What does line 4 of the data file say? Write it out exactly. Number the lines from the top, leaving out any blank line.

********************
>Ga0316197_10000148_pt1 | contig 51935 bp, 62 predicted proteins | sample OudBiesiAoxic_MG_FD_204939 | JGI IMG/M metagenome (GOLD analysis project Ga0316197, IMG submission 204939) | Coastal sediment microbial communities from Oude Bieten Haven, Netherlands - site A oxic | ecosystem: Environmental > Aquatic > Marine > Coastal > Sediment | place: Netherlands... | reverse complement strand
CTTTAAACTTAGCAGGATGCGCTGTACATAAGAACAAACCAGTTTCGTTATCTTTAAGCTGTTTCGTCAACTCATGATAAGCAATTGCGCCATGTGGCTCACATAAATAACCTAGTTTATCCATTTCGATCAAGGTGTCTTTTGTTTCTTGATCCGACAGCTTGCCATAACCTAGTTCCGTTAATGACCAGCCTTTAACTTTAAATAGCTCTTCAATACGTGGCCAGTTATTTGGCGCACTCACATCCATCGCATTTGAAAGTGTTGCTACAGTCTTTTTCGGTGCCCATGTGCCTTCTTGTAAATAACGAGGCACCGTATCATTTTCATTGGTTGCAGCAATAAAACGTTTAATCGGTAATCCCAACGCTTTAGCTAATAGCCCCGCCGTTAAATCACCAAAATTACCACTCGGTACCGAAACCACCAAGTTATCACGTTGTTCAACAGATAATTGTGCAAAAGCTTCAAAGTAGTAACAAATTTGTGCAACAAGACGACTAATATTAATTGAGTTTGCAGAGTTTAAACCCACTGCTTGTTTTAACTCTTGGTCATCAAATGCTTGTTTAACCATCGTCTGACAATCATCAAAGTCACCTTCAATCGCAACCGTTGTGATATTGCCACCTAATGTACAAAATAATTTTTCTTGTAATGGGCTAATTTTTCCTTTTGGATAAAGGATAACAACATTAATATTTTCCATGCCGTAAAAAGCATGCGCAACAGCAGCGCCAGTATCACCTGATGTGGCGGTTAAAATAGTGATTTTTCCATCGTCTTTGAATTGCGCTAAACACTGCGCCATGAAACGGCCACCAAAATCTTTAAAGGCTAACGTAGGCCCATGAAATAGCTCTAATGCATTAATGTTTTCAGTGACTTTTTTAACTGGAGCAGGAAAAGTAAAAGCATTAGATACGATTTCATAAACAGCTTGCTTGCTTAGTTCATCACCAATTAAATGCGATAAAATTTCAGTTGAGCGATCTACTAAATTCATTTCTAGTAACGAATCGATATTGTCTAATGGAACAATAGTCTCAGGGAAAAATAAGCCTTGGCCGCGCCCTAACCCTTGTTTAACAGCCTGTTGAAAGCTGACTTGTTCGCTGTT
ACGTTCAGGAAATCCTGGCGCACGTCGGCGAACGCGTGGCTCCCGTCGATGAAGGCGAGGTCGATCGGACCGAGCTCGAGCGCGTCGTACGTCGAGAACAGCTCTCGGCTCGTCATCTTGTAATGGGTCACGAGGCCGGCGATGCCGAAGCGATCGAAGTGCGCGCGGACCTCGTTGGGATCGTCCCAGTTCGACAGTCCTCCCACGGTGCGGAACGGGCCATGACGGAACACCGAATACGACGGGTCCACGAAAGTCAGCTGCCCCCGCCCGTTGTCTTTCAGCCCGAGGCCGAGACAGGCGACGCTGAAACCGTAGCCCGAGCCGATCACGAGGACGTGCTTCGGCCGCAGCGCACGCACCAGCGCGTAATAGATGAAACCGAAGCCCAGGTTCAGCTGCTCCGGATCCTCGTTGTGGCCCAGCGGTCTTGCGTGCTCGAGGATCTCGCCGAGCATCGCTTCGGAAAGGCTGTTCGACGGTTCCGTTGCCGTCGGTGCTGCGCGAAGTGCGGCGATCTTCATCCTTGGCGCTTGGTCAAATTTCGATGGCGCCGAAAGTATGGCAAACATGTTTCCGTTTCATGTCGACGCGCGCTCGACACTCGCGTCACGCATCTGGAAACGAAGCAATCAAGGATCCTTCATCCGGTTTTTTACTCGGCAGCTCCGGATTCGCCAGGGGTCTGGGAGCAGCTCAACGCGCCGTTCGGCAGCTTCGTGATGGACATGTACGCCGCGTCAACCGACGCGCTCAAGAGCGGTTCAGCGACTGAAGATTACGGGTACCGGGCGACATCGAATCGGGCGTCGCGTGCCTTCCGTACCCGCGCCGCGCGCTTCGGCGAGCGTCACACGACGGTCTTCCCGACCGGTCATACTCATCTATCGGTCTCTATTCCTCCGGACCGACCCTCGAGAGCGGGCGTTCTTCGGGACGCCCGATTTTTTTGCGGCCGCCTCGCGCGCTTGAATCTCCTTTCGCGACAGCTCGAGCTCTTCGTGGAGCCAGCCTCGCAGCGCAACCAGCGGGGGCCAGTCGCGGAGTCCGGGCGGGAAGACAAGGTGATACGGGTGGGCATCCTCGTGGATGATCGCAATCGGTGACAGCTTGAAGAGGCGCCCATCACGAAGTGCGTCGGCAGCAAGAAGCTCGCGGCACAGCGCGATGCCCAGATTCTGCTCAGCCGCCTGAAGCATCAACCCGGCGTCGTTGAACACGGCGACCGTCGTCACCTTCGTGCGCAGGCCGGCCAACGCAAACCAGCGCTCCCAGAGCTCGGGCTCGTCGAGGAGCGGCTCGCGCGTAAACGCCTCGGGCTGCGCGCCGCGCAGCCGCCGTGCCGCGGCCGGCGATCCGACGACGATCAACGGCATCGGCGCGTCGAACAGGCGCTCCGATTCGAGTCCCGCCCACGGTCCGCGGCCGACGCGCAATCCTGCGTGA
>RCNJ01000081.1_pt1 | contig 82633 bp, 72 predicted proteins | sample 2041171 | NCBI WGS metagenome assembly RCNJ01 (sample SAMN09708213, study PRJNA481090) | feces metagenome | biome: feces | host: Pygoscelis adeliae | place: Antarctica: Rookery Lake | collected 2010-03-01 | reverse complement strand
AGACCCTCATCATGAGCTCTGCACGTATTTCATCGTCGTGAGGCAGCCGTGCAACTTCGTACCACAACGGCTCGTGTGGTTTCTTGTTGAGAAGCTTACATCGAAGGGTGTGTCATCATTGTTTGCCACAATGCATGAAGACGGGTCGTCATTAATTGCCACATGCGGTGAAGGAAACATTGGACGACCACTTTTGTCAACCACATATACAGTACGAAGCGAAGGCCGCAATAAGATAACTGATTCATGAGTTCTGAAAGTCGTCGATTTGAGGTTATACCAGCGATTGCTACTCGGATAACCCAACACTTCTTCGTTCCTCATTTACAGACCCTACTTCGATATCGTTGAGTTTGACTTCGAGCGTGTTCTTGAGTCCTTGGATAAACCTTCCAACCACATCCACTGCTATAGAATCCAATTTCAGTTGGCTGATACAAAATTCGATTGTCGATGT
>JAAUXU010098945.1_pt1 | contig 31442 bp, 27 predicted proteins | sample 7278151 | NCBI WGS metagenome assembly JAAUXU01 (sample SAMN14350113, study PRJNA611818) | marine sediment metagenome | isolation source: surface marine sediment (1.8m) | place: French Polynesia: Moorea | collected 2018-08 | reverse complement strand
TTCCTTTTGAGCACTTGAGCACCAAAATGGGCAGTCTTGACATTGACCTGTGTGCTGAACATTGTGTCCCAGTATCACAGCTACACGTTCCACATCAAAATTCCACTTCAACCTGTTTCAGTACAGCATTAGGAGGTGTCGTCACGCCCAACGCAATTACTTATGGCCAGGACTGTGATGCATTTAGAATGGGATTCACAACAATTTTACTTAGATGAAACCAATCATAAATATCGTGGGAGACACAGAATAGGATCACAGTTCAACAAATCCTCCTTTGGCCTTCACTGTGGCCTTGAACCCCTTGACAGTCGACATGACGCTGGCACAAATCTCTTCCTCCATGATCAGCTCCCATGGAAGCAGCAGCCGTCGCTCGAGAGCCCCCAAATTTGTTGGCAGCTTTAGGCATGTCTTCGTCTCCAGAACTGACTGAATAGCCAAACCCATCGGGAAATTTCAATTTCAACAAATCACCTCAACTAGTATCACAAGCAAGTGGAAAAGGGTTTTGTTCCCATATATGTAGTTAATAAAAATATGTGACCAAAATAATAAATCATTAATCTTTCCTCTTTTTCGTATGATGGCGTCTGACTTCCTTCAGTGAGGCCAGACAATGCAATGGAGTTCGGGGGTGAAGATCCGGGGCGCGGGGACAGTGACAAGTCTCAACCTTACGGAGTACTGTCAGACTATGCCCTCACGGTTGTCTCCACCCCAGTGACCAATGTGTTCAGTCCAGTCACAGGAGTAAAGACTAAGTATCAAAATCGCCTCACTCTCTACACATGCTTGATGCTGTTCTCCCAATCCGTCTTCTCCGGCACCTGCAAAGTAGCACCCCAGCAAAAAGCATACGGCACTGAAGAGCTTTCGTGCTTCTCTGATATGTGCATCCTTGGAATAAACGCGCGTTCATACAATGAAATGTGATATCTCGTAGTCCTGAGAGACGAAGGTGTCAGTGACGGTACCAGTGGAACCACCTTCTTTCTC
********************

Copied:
>RCNJ01000081.1_pt1 | contig 82633 bp, 72 predicted proteins | sample 2041171 | NCBI WGS metagenome assembly RCNJ01 (sample SAMN09708213, study PRJNA481090) | feces metagenome | biome: feces | host: Pygoscelis adeliae | place: Antarctica: Rookery Lake | collected 2010-03-01 | reverse complement strand